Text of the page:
Congratulations! You have a college-age child — that means you have successfully gotten through the tough developmental periods of infancy, early childhood, and the teenage years. Pat yourselves on the back! Now, you job isn’t over yet — but there are some things you might want to know about parenting the college-age person. Here are some helpful “Do’s” and “Don’ts.”
Realize you have little control over the choices your child makes. You have already taught them values; now it’s up to them to incorporate them into their lives. Expect them to make mistakes — that’s how everyone learns! Compliment them and praise them every chance you get. Research shows that kids need a 5:1 ratio of positive to negative statements from parents to have a trusting relationship, and to have high self-esteem. Too often parents forget to “catch” kids in the act of doing well and instead focus on the negatives.
Set clear rules with clear consequences regarding your performance expectations for school, work, chores, etc. if they are living with you or if they are dependent upon you for financial support. Without clear rules, parents frequently feel used or resentful, and kids often continue irresponsible behavior. All people need structure and clarity to learn responsible behavior. Set consequences and limits that you can, and will, enforce. Kids need to trust that you will follow through on what you say you are going to do. Remember that maturity means disciplining oneself; prior to reaching maturity, young adults need the security of limits and consequences to help them learn self-discipline.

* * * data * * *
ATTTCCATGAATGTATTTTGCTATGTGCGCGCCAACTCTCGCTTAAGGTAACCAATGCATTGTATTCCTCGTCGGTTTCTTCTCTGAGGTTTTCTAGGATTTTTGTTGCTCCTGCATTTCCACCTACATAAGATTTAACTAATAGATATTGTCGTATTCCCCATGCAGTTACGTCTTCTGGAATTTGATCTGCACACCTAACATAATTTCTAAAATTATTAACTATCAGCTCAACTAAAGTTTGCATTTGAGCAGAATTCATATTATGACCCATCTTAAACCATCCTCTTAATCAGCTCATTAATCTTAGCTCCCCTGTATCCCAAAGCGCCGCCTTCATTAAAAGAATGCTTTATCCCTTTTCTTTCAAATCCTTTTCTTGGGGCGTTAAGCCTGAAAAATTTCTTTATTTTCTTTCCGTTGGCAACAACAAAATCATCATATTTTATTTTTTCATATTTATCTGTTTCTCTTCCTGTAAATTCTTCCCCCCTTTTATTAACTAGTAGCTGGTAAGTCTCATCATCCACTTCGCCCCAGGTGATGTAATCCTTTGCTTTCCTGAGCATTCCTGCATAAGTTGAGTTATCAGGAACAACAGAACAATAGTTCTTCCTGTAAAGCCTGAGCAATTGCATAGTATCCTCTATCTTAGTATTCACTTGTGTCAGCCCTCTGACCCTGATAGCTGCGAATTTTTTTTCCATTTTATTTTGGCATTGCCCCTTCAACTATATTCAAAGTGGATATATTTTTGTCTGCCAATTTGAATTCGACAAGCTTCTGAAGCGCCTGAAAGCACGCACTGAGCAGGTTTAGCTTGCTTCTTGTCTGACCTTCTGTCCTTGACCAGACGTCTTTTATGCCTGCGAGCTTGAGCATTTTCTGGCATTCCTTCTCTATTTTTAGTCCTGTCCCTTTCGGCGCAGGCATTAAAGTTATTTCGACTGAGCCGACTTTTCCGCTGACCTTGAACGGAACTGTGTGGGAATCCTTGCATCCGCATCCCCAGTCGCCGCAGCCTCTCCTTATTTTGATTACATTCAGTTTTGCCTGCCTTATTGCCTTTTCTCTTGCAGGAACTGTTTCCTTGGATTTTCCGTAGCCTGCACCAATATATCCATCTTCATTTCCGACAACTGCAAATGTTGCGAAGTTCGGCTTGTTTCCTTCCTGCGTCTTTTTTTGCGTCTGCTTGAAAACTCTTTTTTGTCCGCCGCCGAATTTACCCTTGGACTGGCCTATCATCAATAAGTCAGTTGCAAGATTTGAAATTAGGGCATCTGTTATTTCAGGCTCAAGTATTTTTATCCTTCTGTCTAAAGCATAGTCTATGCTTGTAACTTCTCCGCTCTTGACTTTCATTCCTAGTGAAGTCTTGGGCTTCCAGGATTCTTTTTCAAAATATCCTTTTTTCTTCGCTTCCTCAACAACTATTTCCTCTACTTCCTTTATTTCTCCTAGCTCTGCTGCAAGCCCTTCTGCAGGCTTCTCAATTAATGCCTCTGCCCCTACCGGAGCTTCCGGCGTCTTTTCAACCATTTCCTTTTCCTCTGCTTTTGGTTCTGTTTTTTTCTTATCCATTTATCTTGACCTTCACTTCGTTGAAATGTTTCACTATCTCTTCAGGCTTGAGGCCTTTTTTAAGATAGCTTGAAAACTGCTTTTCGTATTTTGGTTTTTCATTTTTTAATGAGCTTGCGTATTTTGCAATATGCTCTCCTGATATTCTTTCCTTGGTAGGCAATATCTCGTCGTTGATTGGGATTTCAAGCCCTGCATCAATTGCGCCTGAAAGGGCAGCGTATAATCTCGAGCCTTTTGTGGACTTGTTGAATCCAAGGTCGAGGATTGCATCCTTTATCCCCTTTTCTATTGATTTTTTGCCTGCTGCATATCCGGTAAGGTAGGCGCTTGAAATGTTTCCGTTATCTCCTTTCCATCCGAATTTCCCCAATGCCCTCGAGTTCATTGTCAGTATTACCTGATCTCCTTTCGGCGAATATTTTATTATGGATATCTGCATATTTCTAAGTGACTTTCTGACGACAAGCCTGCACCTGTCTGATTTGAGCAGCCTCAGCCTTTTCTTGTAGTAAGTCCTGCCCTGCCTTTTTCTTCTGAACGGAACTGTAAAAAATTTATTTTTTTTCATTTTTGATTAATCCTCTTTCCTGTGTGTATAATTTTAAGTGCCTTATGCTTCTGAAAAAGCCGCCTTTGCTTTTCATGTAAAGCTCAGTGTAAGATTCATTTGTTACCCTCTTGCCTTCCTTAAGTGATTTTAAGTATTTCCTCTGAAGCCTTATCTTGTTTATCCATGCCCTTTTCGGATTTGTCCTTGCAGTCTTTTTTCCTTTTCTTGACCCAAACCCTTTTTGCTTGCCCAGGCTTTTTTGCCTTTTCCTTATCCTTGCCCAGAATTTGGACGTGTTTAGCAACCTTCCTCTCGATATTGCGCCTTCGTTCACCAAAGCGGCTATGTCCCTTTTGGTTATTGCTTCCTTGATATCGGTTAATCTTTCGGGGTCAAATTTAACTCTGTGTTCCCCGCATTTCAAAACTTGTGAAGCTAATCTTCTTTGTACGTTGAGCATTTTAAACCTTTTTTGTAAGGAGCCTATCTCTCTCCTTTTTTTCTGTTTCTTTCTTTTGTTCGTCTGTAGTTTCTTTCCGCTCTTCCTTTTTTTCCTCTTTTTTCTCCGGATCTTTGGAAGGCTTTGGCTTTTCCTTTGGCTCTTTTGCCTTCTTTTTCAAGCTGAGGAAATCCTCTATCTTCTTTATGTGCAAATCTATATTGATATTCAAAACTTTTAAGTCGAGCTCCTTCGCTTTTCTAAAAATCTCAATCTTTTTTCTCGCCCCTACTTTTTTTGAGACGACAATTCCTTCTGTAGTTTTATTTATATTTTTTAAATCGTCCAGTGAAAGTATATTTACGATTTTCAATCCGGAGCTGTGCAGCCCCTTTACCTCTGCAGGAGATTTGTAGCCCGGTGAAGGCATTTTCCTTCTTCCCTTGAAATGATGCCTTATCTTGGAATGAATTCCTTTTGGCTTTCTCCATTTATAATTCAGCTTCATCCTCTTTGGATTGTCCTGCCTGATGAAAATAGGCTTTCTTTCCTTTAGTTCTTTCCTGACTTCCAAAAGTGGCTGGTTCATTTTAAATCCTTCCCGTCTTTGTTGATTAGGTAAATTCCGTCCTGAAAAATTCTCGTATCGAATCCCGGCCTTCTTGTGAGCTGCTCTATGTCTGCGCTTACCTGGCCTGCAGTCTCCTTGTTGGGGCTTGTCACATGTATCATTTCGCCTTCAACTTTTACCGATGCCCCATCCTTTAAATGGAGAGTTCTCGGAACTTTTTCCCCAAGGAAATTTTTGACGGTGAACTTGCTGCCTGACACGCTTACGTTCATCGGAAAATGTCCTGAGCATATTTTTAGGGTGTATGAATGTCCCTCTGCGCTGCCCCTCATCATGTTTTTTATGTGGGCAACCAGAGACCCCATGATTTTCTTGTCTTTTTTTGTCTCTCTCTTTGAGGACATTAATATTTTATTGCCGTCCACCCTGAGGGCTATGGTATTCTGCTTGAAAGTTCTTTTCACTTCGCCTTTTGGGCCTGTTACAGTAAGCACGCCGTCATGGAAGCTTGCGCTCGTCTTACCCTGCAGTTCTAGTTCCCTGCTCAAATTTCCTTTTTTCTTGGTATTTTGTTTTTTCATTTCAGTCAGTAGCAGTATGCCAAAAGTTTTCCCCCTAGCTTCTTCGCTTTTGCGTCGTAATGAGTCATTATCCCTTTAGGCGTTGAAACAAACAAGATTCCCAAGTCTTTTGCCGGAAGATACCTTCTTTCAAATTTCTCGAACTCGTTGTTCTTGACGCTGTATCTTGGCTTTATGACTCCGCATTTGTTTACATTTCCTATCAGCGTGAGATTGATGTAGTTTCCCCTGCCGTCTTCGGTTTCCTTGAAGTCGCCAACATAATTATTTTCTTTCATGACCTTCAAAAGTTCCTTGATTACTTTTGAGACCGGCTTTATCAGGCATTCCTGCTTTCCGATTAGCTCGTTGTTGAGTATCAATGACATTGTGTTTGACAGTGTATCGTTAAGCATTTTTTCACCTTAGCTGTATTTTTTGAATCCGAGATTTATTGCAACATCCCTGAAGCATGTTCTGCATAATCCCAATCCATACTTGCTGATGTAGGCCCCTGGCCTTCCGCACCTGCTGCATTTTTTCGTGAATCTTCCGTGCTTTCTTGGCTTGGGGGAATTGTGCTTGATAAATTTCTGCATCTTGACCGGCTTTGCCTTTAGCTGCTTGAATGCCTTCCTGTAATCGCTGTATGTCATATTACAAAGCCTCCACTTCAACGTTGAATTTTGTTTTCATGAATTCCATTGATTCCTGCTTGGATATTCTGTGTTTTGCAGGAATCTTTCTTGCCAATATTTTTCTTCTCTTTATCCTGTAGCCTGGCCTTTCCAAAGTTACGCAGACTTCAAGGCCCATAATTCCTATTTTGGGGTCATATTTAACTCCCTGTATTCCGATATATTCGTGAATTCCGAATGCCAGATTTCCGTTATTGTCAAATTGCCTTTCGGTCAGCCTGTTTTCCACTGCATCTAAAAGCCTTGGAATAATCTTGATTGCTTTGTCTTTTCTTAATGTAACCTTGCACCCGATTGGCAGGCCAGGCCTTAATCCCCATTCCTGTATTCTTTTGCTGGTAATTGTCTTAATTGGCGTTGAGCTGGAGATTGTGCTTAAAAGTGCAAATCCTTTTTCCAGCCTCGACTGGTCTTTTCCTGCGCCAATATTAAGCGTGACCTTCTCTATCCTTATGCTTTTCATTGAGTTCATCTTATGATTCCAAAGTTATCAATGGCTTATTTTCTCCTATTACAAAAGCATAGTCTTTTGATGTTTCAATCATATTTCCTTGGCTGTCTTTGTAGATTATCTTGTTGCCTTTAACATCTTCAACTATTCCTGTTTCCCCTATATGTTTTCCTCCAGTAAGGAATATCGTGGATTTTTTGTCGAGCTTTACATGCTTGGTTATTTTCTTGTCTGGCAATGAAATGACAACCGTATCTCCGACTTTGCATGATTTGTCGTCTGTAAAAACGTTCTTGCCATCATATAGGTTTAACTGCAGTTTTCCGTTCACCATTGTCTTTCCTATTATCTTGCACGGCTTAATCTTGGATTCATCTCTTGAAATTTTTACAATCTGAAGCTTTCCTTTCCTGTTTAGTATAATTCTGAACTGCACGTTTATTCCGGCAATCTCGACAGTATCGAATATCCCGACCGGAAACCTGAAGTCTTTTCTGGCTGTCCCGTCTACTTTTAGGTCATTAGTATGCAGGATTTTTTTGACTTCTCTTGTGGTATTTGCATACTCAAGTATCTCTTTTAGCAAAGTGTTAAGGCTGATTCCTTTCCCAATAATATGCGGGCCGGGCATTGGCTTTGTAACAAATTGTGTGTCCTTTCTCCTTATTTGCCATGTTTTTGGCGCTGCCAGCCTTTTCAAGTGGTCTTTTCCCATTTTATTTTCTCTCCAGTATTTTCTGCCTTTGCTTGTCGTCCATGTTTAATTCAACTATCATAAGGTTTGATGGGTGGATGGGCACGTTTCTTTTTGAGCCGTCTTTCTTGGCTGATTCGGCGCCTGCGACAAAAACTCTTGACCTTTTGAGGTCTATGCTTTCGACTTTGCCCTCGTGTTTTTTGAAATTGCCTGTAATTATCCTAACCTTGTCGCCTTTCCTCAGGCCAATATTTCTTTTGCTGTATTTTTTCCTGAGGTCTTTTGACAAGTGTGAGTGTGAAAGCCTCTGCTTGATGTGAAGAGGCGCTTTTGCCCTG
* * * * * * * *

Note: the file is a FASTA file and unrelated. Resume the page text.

Consistently follow-through on consequences. Inconsistency reinforces negative behavior and teaches young people that they can get away with irresponsible behavior, or that they can manipulate others to avoid taking responsibility for their actions.
Have an open, healthy relationship with your spouse. Healthy families have parents who model healthy relating. If you have problems in your marriage, get help for yourselves.
Stay calm and listen to your student, even when you don’t agree with what they are saying. Listen to understand the feelings behind the words; and empathize with what your child is feeling. This models respectful listening, and sends the message that you care and respect their right to have their own feelings, ideas, and opinions.
Don’t nag, yell, lecture, moralize, punish, shame, put-down, humiliate, scold, or embarrass your child. This behavior never teaches people how to take responsibility for their behavior, and always damages the relationship. Without a good relationship with your child, your positive influence on that child will not be felt. When people feel threatened, they get defensive and are not open to input.
Don’t shut down communication with your child by doing the above behaviors. Students learn to withhold information from parents who do any of the above.
Don’t do for your child what they can and should do for themselves. Teach them how to balance a checkbook, use the computer, write a paper, create a budget; don’t do it for them.
Don’t rescue them from the consequences of their behavior. If they don’t pay the electric bill because they went skiing instead, let them have a few days without electricity or let them propose a repayment plan before you pay the bill for them.
Don’t triangle your child into your relationship with your spouse. If you and your spouse can’t talk with each other, go to therapy; don’t talk about your relationship with your spouse with your child. Many college-age students fail in school because they are preoccupied with worrying about their parents.
Don’t think your advice and approval is no longer needed or wanted. Collegeage youth still need guidance and direction from trusted adults. Remember what life was like when you were their age? They NEED you!